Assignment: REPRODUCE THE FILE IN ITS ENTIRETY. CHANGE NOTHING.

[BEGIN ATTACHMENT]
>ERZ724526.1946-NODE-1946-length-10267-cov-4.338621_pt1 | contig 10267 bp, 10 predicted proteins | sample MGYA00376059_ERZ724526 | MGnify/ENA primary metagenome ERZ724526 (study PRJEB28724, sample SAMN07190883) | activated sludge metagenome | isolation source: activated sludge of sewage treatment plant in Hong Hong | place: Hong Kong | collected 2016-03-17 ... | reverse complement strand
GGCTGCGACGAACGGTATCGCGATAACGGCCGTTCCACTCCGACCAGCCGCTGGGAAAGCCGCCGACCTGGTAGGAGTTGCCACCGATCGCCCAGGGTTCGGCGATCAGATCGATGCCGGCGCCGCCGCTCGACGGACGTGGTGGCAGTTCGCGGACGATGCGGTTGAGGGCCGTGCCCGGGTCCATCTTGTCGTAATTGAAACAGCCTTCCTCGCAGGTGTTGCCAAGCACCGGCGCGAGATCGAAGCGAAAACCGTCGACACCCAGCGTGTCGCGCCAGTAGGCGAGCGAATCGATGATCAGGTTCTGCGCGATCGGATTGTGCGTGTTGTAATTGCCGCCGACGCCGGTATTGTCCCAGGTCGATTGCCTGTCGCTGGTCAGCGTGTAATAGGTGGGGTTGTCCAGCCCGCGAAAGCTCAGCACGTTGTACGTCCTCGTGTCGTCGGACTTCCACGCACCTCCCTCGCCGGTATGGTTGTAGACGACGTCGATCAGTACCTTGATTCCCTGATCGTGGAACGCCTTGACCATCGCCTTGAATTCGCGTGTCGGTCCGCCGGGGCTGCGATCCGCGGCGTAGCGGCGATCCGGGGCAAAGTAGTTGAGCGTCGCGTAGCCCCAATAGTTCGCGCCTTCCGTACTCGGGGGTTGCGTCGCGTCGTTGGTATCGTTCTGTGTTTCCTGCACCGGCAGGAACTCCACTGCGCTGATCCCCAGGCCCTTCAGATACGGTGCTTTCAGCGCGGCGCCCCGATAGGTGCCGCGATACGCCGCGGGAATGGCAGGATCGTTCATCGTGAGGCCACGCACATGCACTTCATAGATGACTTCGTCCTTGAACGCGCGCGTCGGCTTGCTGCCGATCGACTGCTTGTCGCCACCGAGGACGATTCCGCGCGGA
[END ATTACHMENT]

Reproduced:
>ERZ724526.1946-NODE-1946-length-10267-cov-4.338621_pt1 | contig 10267 bp, 10 predicted proteins | sample MGYA00376059_ERZ724526 | MGnify/ENA primary metagenome ERZ724526 (study PRJEB28724, sample SAMN07190883) | activated sludge metagenome | isolation source: activated sludge of sewage treatment plant in Hong Hong | place: Hong Kong | collected 2016-03-17 ... | reverse complement strand
GGCTGCGACGAACGGTATCGCGATAACGGCCGTTCCACTCCGACCAGCCGCTGGGAAAGCCGCCGACCTGGTAGGAGTTGCCACCGATCGCCCAGGGTTCGGCGATCAGATCGATGCCGGCGCCGCCGCTCGACGGACGTGGTGGCAGTTCGCGGACGATGCGGTTGAGGGCCGTGCCCGGGTCCATCTTGTCGTAATTGAAACAGCCTTCCTCGCAGGTGTTGCCAAGCACCGGCGCGAGATCGAAGCGAAAACCGTCGACACCCAGCGTGTCGCGCCAGTAGGCGAGCGAATCGATGATCAGGTTCTGCGCGATCGGATTGTGCGTGTTGTAATTGCCGCCGACGCCGGTATTGTCCCAGGTCGATTGCCTGTCGCTGGTCAGCGTGTAATAGGTGGGGTTGTCCAGCCCGCGAAAGCTCAGCACGTTGTACGTCCTCGTGTCGTCGGACTTCCACGCACCTCCCTCGCCGGTATGGTTGTAGACGACGTCGATCAGTACCTTGATTCCCTGATCGTGGAACGCCTTGACCATCGCCTTGAATTCGCGTGTCGGTCCGCCGGGGCTGCGATCCGCGGCGTAGCGGCGATCCGGGGCAAAGTAGTTGAGCGTCGCGTAGCCCCAATAGTTCGCGCCTTCCGTACTCGGGGGTTGCGTCGCGTCGTTGGTATCGTTCTGTGTTTCCTGCACCGGCAGGAACTCCACTGCGCTGATCCCCAGGCCCTTCAGATACGGTGCTTTCAGCGCGGCGCCCCGATAGGTGCCGCGATACGCCGCGGGAATGGCAGGATCGTTCATCGTGAGGCCACGCACATGCACTTCATAGATGACTTCGTCCTTGAACGCGCGCGTCGGCTTGCTGCCGATCGACTGCTTGTCGCCACCGAGGACGATTCCGCGCGGA